Date of Award
Doctor of Philosophy
Richard L. Jantz
William M. Bass, Margaret C. Wheeler, Mary A. Bass, Francis Jones
Health conditions such as the presence of infectious and acute diseases, substandard living conditions, and nutritional status may influence the attainment of adult stature among Eastern Cherokees living in the western North Carolina mountains in the late Nineteenth Century. Stature measurements and genealogical information were collected in 1892 by Fred Starr under the direction of Franz Boas. Living descendants of individuals measured in 1892 were identified. This sample was measured and interviewed. These data sets were used to access the attainment of height among adolescents and adults.
Historical photos taken by Mooney (circa 1880) provided visual image of fat patterning among the Eastern Cherokees at the turn of the century. Further information on the health status of the historical Eastern Cherokees was obtained by examining the health records of the Cherokee Agency School (1894-1905) and Cherokee Hospital Quarterly Reports (1914-1921). Interviews and key informants were able to provide the emic view of the emergence, the causes, and preventative measures of diabetes.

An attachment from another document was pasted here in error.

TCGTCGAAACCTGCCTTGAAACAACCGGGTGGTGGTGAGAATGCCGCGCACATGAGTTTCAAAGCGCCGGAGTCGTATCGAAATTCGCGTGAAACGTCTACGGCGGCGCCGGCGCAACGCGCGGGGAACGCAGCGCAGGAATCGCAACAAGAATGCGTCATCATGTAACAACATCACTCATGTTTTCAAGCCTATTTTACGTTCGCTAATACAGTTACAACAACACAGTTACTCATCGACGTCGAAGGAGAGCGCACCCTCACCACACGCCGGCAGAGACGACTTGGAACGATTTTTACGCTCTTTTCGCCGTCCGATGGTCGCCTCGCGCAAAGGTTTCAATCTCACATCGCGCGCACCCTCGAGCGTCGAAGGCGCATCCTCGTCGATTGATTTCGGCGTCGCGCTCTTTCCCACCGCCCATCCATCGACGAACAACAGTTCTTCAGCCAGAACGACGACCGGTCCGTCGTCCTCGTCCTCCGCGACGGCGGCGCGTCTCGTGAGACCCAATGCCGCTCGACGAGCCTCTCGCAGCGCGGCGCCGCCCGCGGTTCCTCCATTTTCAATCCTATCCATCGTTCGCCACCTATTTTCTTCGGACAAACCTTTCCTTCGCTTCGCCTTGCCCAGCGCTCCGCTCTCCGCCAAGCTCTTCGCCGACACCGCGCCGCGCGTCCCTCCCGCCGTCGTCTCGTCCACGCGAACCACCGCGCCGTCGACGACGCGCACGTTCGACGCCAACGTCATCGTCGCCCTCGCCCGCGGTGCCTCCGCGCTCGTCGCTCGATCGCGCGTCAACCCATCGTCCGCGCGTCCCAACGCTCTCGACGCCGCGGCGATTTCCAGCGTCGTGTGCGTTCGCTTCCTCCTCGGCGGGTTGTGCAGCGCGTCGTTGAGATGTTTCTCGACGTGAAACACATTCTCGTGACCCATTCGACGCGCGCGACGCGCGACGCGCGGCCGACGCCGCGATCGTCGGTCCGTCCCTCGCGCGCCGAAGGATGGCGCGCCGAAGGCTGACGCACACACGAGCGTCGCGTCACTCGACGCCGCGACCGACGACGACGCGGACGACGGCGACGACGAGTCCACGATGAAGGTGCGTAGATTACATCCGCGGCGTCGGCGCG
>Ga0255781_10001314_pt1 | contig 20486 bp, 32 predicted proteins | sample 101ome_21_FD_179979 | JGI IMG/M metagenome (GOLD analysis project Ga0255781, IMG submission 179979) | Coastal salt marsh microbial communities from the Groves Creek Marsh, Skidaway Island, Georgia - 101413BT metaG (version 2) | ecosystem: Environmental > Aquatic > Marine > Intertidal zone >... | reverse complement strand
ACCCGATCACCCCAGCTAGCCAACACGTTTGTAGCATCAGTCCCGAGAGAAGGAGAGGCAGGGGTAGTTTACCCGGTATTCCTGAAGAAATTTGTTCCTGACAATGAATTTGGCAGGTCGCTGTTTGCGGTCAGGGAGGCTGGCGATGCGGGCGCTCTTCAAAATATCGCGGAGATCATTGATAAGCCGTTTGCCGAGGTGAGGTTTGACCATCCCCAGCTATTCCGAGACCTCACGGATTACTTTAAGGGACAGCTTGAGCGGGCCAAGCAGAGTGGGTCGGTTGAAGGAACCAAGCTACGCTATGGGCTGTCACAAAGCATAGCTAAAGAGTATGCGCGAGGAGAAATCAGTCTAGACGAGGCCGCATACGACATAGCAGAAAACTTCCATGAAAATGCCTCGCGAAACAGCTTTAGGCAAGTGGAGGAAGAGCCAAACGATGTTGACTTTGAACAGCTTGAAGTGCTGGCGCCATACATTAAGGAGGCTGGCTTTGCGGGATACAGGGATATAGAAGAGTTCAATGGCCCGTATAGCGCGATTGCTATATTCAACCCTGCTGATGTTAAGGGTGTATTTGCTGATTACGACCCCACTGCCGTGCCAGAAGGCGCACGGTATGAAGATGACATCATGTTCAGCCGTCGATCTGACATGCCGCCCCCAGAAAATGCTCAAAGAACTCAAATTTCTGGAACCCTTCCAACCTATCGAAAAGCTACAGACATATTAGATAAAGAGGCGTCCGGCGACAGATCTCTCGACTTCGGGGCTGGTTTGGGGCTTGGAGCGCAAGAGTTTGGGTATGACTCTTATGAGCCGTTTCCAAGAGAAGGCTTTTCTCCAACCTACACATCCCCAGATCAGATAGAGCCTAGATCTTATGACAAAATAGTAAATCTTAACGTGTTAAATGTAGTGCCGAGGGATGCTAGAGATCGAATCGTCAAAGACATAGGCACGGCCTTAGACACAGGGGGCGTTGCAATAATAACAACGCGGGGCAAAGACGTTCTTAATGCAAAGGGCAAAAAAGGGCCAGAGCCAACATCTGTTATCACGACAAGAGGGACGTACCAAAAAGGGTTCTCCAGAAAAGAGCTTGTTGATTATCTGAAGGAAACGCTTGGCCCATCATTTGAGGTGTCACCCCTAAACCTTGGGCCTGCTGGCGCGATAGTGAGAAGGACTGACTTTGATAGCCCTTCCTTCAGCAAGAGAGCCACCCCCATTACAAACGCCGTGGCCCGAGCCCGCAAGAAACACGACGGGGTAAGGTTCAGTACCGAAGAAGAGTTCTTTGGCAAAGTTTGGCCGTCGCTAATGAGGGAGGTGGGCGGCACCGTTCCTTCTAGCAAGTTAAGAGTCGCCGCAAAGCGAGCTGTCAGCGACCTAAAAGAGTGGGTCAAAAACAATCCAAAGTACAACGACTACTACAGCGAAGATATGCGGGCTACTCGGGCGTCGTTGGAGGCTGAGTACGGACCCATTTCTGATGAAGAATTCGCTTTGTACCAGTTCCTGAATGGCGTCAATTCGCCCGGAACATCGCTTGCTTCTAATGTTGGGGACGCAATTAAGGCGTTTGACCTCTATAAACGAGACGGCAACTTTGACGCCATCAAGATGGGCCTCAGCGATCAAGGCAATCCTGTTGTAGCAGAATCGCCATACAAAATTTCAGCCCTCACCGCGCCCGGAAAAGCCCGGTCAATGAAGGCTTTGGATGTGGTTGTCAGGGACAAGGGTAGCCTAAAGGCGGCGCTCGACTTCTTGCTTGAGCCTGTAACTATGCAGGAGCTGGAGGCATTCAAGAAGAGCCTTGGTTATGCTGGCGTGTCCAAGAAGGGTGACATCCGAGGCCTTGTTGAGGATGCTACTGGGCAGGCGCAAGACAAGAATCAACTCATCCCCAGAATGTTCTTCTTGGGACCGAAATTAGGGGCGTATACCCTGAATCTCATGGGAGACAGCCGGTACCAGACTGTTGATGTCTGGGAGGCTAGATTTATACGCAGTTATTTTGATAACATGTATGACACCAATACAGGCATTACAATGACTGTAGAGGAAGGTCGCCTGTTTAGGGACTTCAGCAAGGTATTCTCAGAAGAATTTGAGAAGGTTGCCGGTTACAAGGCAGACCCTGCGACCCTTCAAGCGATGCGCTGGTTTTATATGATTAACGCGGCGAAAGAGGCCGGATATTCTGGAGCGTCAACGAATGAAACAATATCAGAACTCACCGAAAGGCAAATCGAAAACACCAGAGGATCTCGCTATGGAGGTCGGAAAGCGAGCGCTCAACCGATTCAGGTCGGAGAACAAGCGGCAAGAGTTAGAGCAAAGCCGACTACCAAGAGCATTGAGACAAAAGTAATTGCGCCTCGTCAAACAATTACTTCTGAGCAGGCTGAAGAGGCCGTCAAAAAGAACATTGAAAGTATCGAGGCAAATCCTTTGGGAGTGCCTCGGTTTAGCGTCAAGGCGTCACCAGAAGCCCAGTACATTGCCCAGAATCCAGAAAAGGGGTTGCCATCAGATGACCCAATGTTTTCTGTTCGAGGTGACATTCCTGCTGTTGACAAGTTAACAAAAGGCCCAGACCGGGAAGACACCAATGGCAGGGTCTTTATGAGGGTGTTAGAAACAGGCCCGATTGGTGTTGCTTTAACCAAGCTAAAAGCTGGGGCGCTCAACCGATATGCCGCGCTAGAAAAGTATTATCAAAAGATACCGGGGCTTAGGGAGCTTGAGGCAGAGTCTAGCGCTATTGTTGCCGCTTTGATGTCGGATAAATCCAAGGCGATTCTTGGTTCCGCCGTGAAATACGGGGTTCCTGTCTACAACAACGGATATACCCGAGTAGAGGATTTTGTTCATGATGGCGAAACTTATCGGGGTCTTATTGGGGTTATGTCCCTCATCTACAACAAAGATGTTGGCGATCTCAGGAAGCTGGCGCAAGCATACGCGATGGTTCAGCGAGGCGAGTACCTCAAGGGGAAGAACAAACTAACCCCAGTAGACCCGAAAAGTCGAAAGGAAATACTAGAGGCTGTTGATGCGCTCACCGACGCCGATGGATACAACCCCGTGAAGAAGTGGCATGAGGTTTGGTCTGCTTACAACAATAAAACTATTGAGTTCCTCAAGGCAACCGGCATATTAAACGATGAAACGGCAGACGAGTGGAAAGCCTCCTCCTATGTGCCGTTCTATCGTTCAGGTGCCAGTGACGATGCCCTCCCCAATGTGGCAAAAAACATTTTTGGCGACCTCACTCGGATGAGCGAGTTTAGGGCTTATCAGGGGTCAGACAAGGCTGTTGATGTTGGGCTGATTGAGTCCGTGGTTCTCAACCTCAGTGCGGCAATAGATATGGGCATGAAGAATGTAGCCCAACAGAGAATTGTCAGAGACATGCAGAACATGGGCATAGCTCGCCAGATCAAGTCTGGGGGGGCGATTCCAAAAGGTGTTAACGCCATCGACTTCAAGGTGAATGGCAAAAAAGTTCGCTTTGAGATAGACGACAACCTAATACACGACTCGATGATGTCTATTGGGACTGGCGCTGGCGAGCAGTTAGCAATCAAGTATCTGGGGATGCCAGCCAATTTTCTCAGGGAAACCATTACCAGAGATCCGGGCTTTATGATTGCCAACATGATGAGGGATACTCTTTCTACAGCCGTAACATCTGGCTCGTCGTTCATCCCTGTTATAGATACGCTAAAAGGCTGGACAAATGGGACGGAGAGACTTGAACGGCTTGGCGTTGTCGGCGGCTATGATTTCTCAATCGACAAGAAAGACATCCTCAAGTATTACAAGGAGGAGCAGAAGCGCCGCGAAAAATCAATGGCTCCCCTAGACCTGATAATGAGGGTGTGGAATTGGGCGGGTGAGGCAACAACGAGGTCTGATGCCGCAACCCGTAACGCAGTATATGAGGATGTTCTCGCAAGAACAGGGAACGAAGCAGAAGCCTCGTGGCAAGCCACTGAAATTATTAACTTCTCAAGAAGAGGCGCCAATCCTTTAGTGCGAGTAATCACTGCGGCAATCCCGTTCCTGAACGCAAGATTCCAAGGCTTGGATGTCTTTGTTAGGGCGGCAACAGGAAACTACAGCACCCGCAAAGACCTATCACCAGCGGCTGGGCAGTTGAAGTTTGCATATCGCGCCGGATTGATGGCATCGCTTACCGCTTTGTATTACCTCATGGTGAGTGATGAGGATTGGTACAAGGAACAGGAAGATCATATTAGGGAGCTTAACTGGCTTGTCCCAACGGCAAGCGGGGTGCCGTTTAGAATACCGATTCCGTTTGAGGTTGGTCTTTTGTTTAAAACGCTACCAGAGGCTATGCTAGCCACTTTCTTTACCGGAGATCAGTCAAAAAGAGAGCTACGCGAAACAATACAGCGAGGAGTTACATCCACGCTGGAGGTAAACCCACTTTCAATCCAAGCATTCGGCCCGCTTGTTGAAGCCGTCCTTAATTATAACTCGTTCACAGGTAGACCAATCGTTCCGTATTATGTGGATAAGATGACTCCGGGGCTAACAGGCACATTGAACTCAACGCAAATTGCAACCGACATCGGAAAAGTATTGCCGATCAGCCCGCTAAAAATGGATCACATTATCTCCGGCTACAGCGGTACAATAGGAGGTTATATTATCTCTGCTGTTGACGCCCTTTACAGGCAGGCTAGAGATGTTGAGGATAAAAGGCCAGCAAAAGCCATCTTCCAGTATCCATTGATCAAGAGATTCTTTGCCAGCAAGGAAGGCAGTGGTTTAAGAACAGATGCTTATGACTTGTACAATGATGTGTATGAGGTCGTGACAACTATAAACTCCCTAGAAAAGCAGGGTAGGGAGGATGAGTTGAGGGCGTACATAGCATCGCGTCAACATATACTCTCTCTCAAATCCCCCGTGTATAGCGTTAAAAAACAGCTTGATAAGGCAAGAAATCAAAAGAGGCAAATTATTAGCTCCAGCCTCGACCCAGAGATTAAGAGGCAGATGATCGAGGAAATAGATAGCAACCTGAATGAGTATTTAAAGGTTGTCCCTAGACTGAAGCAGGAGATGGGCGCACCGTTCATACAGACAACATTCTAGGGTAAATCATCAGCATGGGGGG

It was found that Eastern Cherokees experienced a negative secular trend in stature during the last half of the Eighteenth Century. The trend reversed during this century. Adolescents living today are taller than their 1892 counterparts.
There is evidence of obesity and fat patterning among the Eastern Cherokees, especially as an individual ages. It is probably that diabetes was present on the Qualla Boundary much earlier than previously believed. Diet was identified as the cause of diabetes and also as a preventative measure along with exercise.
Stivers, Deann Lee, "Changes in Stature and Health Status as Related to the Emergence of Diabetes Among Eastern Cherokee Indians in North Carolina. " PhD diss., University of Tennessee, 1990.